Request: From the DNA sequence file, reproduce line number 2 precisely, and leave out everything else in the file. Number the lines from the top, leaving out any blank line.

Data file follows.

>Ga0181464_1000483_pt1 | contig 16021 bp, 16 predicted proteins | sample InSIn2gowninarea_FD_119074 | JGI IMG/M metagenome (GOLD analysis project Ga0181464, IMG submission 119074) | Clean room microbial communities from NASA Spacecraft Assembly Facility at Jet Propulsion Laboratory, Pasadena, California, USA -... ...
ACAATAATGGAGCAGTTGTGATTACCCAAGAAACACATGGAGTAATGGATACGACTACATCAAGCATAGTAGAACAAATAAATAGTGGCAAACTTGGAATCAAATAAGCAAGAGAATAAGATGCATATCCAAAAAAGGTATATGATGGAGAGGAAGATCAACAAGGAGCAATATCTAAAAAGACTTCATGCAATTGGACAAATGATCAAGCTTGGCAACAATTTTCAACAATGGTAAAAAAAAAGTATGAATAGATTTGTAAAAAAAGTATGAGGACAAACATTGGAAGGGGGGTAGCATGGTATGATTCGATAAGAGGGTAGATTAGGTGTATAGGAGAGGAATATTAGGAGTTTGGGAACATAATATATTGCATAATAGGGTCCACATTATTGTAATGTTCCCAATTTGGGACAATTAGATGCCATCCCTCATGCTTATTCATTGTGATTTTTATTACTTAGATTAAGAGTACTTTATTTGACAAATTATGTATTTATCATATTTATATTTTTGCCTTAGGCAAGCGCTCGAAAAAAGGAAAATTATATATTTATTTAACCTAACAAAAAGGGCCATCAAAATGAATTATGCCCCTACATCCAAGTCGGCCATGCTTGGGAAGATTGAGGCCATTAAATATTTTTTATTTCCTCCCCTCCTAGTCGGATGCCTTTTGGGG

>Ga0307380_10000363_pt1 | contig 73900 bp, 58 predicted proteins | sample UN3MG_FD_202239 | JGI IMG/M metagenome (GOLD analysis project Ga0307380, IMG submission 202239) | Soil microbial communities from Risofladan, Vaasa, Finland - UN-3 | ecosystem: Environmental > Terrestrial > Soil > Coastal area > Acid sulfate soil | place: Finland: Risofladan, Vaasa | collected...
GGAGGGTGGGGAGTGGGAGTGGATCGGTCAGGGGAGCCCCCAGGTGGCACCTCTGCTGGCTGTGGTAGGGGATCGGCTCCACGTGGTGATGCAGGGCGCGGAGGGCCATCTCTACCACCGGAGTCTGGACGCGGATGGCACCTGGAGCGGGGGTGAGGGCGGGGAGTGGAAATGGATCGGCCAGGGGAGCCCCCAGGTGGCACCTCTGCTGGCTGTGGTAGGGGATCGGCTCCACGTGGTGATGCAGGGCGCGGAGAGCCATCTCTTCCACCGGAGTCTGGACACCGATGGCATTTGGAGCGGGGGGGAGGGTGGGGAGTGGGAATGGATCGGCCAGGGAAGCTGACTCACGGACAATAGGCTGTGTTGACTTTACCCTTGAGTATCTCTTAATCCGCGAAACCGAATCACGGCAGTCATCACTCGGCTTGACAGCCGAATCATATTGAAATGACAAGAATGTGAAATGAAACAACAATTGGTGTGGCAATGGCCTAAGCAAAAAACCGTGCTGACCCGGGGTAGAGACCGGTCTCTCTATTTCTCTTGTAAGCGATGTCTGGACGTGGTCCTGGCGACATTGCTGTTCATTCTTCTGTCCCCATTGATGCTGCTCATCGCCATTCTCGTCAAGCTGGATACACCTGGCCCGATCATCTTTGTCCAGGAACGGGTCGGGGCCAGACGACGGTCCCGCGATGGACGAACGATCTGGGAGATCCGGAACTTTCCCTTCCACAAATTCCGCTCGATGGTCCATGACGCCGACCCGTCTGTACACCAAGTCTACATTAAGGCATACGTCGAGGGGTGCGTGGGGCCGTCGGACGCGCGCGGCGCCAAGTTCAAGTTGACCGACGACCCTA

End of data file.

ACAATAATGGAGCAGTTGTGATTACCCAAGAAACACATGGAGTAATGGATACGACTACATCAAGCATAGTAGAACAAATAAATAGTGGCAAACTTGGAATCAAATAAGCAAGAGAATAAGATGCATATCCAAAAAAGGTATATGATGGAGAGGAAGATCAACAAGGAGCAATATCTAAAAAGACTTCATGCAATTGGACAAATGATCAAGCTTGGCAACAATTTTCAACAATGGTAAAAAAAAAGTATGAATAGATTTGTAAAAAAAGTATGAGGACAAACATTGGAAGGGGGGTAGCATGGTATGATTCGATAAGAGGGTAGATTAGGTGTATAGGAGAGGAATATTAGGAGTTTGGGAACATAATATATTGCATAATAGGGTCCACATTATTGTAATGTTCCCAATTTGGGACAATTAGATGCCATCCCTCATGCTTATTCATTGTGATTTTTATTACTTAGATTAAGAGTACTTTATTTGACAAATTATGTATTTATCATATTTATATTTTTGCCTTAGGCAAGCGCTCGAAAAAAGGAAAATTATATATTTATTTAACCTAACAAAAAGGGCCATCAAAATGAATTATGCCCCTACATCCAAGTCGGCCATGCTTGGGAAGATTGAGGCCATTAAATATTTTTTATTTCCTCCCCTCCTAGTCGGATGCCTTTTGGGG